In the traditional interpretation, so to speak, there are two main definitions of the testing methods: open, transparent box (white-box testing) and closed box (black-box testing) types. Some interpreters literally translate these terms as black box test design technique/methodology and white-box test design methodology. When software testing service providers use the first method they aim to investigate the internal structure of the program and, vice verse, resorting to the second technique they examine the product’s functionality based on the specification.
So, as the name implies, an open box testing takes place when you see inside the box and in this case, you need to know the internal workings of the software code. When this occurs, the engineer examines the code written by the programmer, and makes its own amendments to it (e.g., “If the value of this variable goes beyond the limits set forth in the user’s manual, this cycle will be infinite,” or “When you connect to the database using this method and after its execution it is impossible to break this connection, it will happen that after some subsequent invocation of the method, connection to the database will not be established “). As you can guess, a person capable of conducting an analysis of the kind must be both an expert in the testing field (he must be able to predict what the user can “blurt out”) and a good programmer. As a rule, the job responsibilities of white-box QA specialist include writing the so-called unit tests. Regression testing services appear to be indispensable to make sure that software changes have no unintended side effects.
Testing of closed source code is the most common task and, again, as the name implies it does not suggest the possibility of accessing the source code of the software.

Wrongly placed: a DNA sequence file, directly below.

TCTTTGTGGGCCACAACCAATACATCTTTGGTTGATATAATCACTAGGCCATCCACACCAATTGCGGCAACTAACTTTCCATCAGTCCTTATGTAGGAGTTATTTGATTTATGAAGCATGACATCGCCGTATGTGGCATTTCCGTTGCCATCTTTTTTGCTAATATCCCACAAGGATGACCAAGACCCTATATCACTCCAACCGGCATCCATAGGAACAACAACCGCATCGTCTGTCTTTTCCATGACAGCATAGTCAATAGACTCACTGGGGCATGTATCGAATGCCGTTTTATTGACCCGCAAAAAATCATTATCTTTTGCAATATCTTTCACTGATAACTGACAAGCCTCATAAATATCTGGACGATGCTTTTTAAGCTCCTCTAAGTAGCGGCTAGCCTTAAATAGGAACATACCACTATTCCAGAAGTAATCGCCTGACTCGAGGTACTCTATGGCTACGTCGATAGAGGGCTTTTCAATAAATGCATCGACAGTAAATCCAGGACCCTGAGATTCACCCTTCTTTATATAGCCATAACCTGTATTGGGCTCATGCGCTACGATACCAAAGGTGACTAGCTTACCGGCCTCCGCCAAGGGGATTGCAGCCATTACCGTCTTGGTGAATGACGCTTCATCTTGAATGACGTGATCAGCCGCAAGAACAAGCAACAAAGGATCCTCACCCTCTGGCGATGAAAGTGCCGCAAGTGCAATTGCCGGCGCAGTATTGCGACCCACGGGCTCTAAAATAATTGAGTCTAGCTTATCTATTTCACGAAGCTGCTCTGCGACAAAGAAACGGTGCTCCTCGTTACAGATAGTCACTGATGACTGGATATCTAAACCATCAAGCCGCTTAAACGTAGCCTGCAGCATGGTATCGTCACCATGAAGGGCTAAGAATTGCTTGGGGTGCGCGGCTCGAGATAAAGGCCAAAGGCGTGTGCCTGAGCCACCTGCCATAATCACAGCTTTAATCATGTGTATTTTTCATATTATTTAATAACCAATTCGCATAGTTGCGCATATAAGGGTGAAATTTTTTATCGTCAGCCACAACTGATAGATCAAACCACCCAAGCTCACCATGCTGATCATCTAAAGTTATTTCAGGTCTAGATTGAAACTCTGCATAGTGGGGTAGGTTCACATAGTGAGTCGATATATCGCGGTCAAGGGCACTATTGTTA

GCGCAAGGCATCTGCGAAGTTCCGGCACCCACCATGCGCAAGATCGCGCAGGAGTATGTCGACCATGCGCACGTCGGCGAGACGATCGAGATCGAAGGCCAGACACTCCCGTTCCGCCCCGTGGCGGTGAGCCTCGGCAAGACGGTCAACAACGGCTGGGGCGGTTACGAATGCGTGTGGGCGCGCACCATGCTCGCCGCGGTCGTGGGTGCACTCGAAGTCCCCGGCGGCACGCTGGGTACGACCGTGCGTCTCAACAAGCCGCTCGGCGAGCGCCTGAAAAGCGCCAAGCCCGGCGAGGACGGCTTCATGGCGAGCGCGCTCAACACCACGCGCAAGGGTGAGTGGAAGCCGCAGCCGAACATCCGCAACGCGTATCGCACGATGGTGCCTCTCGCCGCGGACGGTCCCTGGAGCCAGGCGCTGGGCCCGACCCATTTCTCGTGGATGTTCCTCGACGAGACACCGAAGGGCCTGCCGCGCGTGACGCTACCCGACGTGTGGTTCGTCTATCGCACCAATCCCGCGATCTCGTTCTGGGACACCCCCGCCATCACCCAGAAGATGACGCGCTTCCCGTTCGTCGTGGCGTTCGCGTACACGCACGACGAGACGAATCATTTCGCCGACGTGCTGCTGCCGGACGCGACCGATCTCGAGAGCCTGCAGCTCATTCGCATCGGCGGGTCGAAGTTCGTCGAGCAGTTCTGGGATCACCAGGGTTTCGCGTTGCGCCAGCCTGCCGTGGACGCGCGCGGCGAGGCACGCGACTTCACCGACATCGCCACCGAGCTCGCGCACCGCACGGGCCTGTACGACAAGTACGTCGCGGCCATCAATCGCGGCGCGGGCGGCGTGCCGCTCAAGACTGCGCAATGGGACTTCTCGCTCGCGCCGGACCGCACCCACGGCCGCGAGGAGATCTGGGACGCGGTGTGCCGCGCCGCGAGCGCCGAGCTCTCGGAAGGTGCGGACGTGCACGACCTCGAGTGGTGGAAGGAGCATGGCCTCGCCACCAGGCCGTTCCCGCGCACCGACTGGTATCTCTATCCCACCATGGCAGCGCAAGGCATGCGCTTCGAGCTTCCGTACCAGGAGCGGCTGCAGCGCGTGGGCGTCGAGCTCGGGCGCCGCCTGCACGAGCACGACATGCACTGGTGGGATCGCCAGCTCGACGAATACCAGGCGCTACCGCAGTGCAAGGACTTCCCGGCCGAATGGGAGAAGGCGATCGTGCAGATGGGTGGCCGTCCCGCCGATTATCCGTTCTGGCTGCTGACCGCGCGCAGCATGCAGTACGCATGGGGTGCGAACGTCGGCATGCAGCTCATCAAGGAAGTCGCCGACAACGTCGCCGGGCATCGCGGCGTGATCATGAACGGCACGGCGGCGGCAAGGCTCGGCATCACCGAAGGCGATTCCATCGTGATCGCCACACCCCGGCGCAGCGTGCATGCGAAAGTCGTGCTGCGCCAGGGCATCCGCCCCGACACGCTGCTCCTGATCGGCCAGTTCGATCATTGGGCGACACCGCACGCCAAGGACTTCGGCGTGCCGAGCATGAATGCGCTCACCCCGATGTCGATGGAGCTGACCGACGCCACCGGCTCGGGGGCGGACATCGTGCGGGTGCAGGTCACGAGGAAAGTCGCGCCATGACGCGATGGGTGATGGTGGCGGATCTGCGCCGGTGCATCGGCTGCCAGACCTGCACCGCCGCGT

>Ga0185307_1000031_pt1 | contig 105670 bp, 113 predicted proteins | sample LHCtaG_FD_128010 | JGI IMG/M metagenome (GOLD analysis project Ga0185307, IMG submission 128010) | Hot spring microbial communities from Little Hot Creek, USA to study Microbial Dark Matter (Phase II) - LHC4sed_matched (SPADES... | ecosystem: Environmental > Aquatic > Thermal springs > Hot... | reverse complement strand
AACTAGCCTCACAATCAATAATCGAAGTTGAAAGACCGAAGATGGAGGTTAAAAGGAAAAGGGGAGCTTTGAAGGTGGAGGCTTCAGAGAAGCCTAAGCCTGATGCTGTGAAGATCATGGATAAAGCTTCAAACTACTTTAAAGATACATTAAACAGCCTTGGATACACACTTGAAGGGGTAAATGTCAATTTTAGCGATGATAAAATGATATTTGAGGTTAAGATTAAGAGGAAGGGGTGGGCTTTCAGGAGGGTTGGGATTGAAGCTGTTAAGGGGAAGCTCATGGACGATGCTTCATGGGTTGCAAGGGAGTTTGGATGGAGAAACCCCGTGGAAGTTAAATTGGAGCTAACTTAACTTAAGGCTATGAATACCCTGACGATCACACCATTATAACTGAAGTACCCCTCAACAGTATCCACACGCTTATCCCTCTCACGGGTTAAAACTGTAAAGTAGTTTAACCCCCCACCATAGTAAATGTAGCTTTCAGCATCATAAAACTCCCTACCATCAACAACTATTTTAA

Fortunately or unfortunately, nothing is completely white or completely black in this world. So there is a concept of semi-transparent testing in QA field (gray-box testing). It takes place when the tester can only partially see inside the box. By the way, automation of testing processes is just included in this methodology. Semi-open code means that the tester is familiar with the architecture (e.g., with the standard scheme of industrial (enterprise level software) applications: Oracle – WebLogic – JavaApplet) software; he can go to the server and view the execution log; he knows the structure of the data model for the software under consideration, and if anything crops up he will be able to write SQL-query to confirm the results issued by the software product (SP). That is, he does not seem to be an expert in computer programming (as Whitebox QA), but at the same time, he is already not only a tester. In fact, all the three testing activities should be supervised by experts exactly in the field.
Multi-platform testing services are available to know if the products are interoperable or portable across different platforms.